Shepard Continues Lemon Tradition

Emily Durleta, Staff Reporter

The Lemon Food Drive started around the same time the school opened. It was named after Jerry Lemon, a health teacher at Shepard. Lemon was doing a unit on nutrition and asked students to bring in the label from canned foods.

To his surprise, students had brought in entire cans of food. After seeing the mass amounts of canned goods brought in, it was then decided they should start a food drive. More people began to participate and join. It became a way for the school to give back to its community and district.

Glenn Simms, former physical education  teacher, joined and later took over the food drive. Through the years more teachers have joined to carry on the food drive in memory to Jerry Lemon.

The Lemon Food Drive has since expanded and even partnered up with Jewel-Osco in Palos Heights. Jewel collects money and between the two contributions they purchase pre-cooked sides and turkeys for the families on Thanksgiving.

Families fortunate enough to receive help this Thanksgiving consist of families from previous years, and some  have been nominated by staff.
Many staff members have contributed to make the food drive happen throughout the years.

Guidance Counselor, Jim Benes, is responsible for transportation and drives the white bus for deliveries the day before Thanksgiving. Esther Roth, secretary, makes the calls to organize the food drive.

Kristine LaRocco and Erin Mclean both run the program and accompany students on the bus on the day of delivery.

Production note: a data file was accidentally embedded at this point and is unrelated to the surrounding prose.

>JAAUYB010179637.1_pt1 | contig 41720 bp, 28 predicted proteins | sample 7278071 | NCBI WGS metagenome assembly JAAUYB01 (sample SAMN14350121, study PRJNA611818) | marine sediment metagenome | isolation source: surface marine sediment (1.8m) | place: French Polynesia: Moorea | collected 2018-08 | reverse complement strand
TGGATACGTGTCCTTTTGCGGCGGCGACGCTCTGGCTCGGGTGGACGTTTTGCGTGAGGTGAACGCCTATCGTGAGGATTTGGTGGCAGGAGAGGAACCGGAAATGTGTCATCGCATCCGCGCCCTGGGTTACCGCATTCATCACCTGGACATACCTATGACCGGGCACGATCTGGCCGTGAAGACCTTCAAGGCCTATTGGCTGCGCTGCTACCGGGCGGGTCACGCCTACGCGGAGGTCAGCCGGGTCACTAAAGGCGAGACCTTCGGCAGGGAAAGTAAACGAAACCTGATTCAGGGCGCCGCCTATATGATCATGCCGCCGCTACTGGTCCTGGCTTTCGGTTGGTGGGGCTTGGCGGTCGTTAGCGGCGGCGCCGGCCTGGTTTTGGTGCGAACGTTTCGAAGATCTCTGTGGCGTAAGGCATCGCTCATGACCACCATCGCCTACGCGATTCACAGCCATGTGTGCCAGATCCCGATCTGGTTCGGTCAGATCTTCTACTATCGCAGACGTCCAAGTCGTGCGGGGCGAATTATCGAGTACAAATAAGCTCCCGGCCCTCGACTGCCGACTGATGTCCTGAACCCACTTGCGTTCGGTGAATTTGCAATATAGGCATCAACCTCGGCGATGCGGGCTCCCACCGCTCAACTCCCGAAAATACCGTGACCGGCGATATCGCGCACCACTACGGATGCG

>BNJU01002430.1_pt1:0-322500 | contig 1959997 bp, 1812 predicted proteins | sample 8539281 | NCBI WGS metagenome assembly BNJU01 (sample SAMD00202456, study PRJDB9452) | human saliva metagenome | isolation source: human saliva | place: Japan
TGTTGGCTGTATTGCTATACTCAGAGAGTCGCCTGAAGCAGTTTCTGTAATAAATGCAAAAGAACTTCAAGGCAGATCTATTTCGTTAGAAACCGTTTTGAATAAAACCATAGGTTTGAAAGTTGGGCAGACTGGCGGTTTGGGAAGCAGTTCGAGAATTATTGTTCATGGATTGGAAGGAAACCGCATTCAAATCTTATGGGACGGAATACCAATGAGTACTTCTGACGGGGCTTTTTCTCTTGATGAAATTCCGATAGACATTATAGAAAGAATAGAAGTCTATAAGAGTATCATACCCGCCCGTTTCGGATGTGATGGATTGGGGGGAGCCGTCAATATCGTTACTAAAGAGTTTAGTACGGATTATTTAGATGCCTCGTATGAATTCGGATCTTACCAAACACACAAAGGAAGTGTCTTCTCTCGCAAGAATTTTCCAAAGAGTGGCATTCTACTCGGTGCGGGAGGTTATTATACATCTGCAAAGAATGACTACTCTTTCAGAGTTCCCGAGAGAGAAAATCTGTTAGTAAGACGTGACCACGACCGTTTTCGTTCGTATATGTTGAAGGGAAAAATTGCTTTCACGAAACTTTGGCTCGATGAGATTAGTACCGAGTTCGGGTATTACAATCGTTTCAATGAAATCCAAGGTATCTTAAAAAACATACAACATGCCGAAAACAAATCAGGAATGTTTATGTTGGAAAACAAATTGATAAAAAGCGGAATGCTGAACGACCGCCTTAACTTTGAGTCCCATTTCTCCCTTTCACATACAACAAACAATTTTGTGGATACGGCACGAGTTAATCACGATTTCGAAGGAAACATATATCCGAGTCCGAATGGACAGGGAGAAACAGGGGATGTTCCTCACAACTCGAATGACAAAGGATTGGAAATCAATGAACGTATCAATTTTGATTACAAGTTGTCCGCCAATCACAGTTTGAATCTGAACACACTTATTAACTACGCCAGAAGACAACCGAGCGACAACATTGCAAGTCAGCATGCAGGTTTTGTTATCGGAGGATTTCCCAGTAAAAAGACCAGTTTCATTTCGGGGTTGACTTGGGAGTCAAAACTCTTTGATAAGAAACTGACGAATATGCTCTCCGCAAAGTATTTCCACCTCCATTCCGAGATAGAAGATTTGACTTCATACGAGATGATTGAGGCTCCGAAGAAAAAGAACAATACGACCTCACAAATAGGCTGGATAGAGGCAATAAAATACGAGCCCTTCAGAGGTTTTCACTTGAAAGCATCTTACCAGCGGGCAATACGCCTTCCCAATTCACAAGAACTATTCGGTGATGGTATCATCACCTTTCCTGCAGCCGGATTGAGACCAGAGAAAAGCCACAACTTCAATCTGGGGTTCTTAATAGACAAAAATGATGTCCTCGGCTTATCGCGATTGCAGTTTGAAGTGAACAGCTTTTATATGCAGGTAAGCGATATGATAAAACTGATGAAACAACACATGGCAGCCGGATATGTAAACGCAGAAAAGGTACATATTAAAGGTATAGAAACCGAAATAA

Mclean explained, “In all reality we don’t do this to get any recognition. We do it because it’s the right thing to do.”

Mclean has been participating and running the program for 13 years. Every year from the beginning of November down to the delivery date on November 25 it is a race to see how many donations we can gather to help out families within the district.

Teachers encourage students to donate anything from canned goods, paper products, and money for the food drive. Physical Educator, Mary Noren, allows students to donate items mentioned earlier along with toiletries, and money for an extra credit point per item.

The class with the highest amount donated is rewarded. Although students are rewarded for supporting the food drive with acts of kindness, Noren said,”Acts of kindness should be selfless. It’s about making a difference to better someone’s circumstances.”

Many other teachers at Shepard have followed the same idea. Foreign Language Educator, Juan Cruz, promotes the donation of money so the organizers of the food drive can purchase whatever they might not have received through donations.

Cruz provides a competition for his classes to see who can donate the most. The winning class is chosen based on the highest donation average per student. They are rewarded with a piñata and a bag of candy to celebrate.

Cruz adds that there is a lesson to participating in the food drive,”Every little bit does make a difference. So, if a student gives me a five dollar bill, a quarter, or a penny, I happily take it because I know it will make a difference.”